Moment of Doubt and Pain


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Scene Title Moment of Doubt and Pain
Synopsis Overwhelmed by what they've learned, Elliot and Rue touch base.
Date December 13, 2020

The Reach

Rather than go for that cigarette immediately, Rue decided to take her things and head up to the room offered to her for the night. The style of it suits her fine. Something about the Seventies just makes her nostalgic. Maybe she watched too much Brady Bunch growing up.

The first thing she does, after setting down her coat and her pack, is start looking for recording or listening devices. It’s a habit. But what could they expect to glean from a woman alone in her bedroom? Disgusting notions aside. There’s no cell service, so who’s she going to call? Would they be that interested in her discussions with any of the others? She gives up about halfway through.

There’s a door left partway open in her mind and she reaches for the knob, a murmur of gratitude before she pulls it shut. The second door she pushes open all the way.

The tremor of her anxiety, her dread, is unable to be missed. But after everything she’s just heard, it would be a point of concern if she wasn’t affected by it.

“You can’t go,” Rue states firmly.

Elliot doesn’t respond immediately. He’s kneeling before the fireplace in his kitchen, adjusting the burning logs with a poker. He swings the glass doors closed and rises, only to settle back into the chair by the garden door. “I went back to work because there’s a lot of good that needs doing,” he says. He rubs his hands over his face and sighs. “Saving the world from an extinction event seems like the best opportunity I’ll have to do that.”

Rue spins neatly on her heel and drops to sit on the end of the bed, raking her fingers through her hair. “There’s a whole world of difference between what Wolfhound does and what’s expected here. You could live and still be stranded there.”

“I agree that it’s not optimal,” he says. He looks up at the ceiling before rising from the chair to pace through the house. He taps his fingertips against his thumbs back and forth, fidgeting with nervous energy. “Though from what very little we know at this point, the only thing unlike Wolfhound is the means of transportation. The rest is infiltration. Grab the data and go. Unless whoever has the plans we need is willing to just give us a copy.” Too many unknowns at this point.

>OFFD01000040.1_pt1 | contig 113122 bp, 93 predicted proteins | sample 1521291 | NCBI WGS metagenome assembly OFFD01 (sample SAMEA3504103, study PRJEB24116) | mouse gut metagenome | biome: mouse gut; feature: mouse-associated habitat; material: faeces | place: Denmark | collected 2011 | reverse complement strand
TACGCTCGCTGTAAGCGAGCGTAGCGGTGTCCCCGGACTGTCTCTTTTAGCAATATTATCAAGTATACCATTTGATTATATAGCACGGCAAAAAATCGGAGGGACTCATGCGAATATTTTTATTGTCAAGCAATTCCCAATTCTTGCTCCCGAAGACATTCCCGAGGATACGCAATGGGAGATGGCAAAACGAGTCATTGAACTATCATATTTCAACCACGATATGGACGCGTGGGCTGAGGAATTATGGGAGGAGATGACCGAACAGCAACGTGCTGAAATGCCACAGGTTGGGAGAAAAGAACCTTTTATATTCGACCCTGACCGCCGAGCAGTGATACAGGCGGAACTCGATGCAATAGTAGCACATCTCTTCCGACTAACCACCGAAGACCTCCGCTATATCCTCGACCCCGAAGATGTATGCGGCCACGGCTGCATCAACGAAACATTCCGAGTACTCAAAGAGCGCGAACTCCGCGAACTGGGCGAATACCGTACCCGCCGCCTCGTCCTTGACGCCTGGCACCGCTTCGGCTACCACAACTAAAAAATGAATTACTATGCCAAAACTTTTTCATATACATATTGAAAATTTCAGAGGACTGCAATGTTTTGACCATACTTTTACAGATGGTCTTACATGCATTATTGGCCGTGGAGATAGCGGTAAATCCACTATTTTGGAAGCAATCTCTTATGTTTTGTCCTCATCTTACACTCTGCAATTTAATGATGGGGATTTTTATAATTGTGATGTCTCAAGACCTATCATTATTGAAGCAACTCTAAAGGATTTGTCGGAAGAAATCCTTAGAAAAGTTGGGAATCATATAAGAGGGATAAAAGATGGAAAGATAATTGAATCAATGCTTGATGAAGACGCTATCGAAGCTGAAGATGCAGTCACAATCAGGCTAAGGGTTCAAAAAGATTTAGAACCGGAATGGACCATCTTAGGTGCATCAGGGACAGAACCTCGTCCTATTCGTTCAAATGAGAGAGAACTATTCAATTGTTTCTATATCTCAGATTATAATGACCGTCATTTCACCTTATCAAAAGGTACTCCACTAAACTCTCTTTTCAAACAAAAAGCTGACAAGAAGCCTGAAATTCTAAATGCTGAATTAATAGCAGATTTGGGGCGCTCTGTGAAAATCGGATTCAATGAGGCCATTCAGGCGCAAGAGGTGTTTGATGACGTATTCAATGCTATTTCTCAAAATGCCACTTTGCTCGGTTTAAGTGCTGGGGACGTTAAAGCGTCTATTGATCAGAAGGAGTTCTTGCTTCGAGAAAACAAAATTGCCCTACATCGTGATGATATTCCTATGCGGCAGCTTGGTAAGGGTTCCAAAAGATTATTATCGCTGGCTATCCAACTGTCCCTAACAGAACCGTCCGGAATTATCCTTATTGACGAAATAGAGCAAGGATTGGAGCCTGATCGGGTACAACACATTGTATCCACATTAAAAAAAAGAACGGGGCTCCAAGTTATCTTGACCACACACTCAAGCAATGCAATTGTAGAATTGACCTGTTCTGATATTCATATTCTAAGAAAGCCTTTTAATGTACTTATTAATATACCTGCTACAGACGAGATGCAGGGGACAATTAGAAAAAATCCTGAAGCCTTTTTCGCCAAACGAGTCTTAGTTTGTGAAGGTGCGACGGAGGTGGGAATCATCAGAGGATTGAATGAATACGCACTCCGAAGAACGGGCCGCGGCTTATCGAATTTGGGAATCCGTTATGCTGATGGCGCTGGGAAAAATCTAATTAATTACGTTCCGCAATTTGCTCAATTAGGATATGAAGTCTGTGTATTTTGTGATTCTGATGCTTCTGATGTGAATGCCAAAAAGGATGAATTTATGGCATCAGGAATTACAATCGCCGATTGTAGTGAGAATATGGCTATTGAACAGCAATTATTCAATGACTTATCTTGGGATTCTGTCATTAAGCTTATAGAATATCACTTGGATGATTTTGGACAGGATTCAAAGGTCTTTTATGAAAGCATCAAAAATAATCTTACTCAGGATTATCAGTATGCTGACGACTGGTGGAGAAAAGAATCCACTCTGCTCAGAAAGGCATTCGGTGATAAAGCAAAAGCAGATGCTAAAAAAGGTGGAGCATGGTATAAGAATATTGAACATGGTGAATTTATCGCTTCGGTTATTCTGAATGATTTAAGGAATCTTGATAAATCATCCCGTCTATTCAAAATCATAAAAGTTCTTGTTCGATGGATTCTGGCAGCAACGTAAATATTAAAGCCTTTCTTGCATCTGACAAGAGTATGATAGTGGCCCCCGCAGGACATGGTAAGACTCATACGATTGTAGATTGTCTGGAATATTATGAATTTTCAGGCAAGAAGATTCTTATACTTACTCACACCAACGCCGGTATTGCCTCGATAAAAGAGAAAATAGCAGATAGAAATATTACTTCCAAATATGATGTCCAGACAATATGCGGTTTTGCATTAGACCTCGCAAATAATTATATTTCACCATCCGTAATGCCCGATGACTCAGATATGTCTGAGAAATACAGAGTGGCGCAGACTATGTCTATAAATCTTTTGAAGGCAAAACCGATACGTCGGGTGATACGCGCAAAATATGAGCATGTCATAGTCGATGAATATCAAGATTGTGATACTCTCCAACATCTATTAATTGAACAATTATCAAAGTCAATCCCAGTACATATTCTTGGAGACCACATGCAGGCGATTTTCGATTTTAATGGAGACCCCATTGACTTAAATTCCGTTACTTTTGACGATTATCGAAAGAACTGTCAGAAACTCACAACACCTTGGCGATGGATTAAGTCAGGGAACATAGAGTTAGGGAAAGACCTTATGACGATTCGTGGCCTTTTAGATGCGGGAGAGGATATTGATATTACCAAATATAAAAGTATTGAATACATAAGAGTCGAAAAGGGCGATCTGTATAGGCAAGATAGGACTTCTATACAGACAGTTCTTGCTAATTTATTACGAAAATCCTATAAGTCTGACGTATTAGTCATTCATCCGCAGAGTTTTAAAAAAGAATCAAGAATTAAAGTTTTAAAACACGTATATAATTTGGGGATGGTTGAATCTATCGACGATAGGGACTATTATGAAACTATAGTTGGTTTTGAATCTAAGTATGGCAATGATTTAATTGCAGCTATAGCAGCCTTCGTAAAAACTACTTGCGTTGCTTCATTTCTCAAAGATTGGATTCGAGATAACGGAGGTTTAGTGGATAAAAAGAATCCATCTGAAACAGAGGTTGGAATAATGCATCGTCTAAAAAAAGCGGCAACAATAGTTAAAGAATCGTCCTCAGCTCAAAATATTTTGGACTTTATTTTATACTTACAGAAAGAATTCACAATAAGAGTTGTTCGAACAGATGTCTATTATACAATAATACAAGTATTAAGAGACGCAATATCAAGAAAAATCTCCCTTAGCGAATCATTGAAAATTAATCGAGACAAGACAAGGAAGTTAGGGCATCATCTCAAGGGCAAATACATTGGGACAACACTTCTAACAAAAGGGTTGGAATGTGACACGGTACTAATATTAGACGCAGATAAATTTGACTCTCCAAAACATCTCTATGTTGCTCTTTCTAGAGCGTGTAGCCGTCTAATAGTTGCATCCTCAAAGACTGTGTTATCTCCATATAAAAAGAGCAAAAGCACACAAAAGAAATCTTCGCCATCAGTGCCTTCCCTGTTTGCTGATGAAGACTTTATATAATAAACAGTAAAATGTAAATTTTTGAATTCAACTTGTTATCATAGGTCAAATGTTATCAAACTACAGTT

“The idea of getting there only to find out that my ability doesn’t work across timelines would be pretty fucking traumatic.” He pauses to rest against the back of the couch. “After the festival I would certainly rather not go through that separation again. Short term I could handle it with drugs, but with the possibility of a stay of indeterminate length…”

He doesn’t directly mention the fact that even under ideal circumstances either he or Wright would need to stay here to guarantee a stable link. Rue is one of very few people who know about the unusual state of their telepathic link.

“I know,” Rue says noncommittally, inspecific to what she’s actually addressing. Maybe all of it. He fidgets with his fingers, she fusses with her hair, separating it out into sections and starting to weave it together by feel along the back of her head, starting at the top of her right ear and working her way across to the left side, adding more pieces as she goes.

“But this is what I’m talking about. You don’t even know if it will work.” She keeps her focus ahead while her fingers work, finding some picture on the wall. Some pastoral bullshit that people think brightens up a space. “If you do get cut off, you two are just— And what about Ames?

The frustration bubbles over. She just needs him to listen. “I’m not being selfish here. I know that’s what it sounds like. That I just don’t want to let you go. If it were that simple, I’d just fight to go with you. But you have too fucking much to lose. You need to be selfish.”

Her throat gets tight, her vision clouds with unshed tears. “If I go, and it all goes to shit, then nothing of value is lost.” Rue swallows hard. “You taught me everything. I’ve learned even more. I’m just as good an infiltrator. And if I get killed, or lost… It’s not an entire fucking family that gets destroyed.”

“Ames wouldn’t die in an apocalypse.” He says it simply, but there’s a fractured burst of emotions with it, overlapped in a way that makes them hard to differentiate. “And she’d still have an entire family.” That admission is a noticeable spark of the acceptance stage of grief.

He’s swept away for a moment by whatever it is he’s feeling about it. But then, layer by layer, the emotions return to that existential anxiety he was feeling before. Simpler, if persistent. Pervasive.

Then there’s a trill of regret, and he crosses his arms. “I’m sorry,” he says, “I was momentarily distracted from the fact that you were casting aspersions upon my girlfriend.” There’s a feeling of long-suffering affection that eclipses the guilt, attempting to sweep it aside. “Them’s—as the kids say—fighting words.”

The braid is tied off at its end with a hot pink hair elastic from around her wrist, the tail of it left to hang over her collarbone. She wants to argue that she would prevent the apocalypse, that that’s the point but she knows she can’t understand a parent’s instinct to protect. Her parents’ can’t be much better than her own, or wouldn’t they have tried harder to keep her from running off to the war?

Damn it, Elliot!” It’s not often she uses his given name. She wants to get his attention. “You know that’s not what that was about!” But the fact that he still feels affection when she’s trying so hard to undersell her importance finally brings those tears to fall. He’s trying to distract her, and she wants to let it work, but he’s not here to fold his arms around her and let her really work through all of these overwhelming feelings.